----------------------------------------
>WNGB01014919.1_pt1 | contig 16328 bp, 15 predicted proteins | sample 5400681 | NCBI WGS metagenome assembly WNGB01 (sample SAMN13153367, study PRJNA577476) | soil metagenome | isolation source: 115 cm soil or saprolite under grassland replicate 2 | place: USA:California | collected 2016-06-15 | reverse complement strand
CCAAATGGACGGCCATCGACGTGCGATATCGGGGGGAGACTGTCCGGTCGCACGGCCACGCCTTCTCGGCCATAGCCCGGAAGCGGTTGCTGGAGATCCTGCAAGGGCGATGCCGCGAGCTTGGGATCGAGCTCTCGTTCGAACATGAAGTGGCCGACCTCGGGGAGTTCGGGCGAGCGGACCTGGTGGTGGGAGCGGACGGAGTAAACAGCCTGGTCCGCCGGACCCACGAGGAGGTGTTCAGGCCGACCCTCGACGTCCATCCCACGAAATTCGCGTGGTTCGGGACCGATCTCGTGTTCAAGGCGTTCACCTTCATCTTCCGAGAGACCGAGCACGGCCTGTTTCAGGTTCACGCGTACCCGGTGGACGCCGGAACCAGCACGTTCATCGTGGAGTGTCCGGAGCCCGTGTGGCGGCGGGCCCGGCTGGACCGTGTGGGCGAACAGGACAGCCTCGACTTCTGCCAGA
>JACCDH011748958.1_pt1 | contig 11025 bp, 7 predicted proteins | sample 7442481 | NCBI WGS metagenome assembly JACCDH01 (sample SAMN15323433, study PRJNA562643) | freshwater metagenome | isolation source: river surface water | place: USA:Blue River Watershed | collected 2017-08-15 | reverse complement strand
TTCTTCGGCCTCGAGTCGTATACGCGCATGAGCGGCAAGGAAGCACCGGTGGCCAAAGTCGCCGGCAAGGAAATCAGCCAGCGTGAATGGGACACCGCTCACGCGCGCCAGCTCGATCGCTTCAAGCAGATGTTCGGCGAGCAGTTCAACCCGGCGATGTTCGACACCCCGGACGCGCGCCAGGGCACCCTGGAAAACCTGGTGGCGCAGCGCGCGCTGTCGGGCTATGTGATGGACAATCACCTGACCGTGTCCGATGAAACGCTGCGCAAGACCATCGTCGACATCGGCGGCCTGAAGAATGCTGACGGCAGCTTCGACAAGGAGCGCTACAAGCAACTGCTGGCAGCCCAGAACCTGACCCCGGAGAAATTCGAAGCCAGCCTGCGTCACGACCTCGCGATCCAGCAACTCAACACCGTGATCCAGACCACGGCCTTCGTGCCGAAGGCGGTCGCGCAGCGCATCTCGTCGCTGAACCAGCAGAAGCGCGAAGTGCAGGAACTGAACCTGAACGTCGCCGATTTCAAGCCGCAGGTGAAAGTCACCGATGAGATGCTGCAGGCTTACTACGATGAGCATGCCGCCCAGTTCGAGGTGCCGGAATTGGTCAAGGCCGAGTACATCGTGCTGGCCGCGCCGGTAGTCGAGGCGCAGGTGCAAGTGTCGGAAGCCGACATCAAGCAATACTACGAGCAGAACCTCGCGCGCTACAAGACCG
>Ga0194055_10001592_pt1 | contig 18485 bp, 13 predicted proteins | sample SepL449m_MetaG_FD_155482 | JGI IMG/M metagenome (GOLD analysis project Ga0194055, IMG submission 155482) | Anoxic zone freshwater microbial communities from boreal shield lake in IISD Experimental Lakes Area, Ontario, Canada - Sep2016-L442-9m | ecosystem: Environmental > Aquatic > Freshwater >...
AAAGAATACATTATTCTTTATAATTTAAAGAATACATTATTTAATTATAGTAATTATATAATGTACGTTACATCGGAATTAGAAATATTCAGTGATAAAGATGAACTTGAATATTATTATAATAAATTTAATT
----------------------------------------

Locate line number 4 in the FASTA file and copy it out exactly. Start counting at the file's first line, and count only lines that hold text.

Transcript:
TTCTTCGGCCTCGAGTCGTATACGCGCATGAGCGGCAAGGAAGCACCGGTGGCCAAAGTCGCCGGCAAGGAAATCAGCCAGCGTGAATGGGACACCGCTCACGCGCGCCAGCTCGATCGCTTCAAGCAGATGTTCGGCGAGCAGTTCAACCCGGCGATGTTCGACACCCCGGACGCGCGCCAGGGCACCCTGGAAAACCTGGTGGCGCAGCGCGCGCTGTCGGGCTATGTGATGGACAATCACCTGACCGTGTCCGATGAAACGCTGCGCAAGACCATCGTCGACATCGGCGGCCTGAAGAATGCTGACGGCAGCTTCGACAAGGAGCGCTACAAGCAACTGCTGGCAGCCCAGAACCTGACCCCGGAGAAATTCGAAGCCAGCCTGCGTCACGACCTCGCGATCCAGCAACTCAACACCGTGATCCAGACCACGGCCTTCGTGCCGAAGGCGGTCGCGCAGCGCATCTCGTCGCTGAACCAGCAGAAGCGCGAAGTGCAGGAACTGAACCTGAACGTCGCCGATTTCAAGCCGCAGGTGAAAGTCACCGATGAGATGCTGCAGGCTTACTACGATGAGCATGCCGCCCAGTTCGAGGTGCCGGAATTGGTCAAGGCCGAGTACATCGTGCTGGCCGCGCCGGTAGTCGAGGCGCAGGTGCAAGTGTCGGAAGCCGACATCAAGCAATACTACGAGCAGAACCTCGCGCGCTACAAGACCG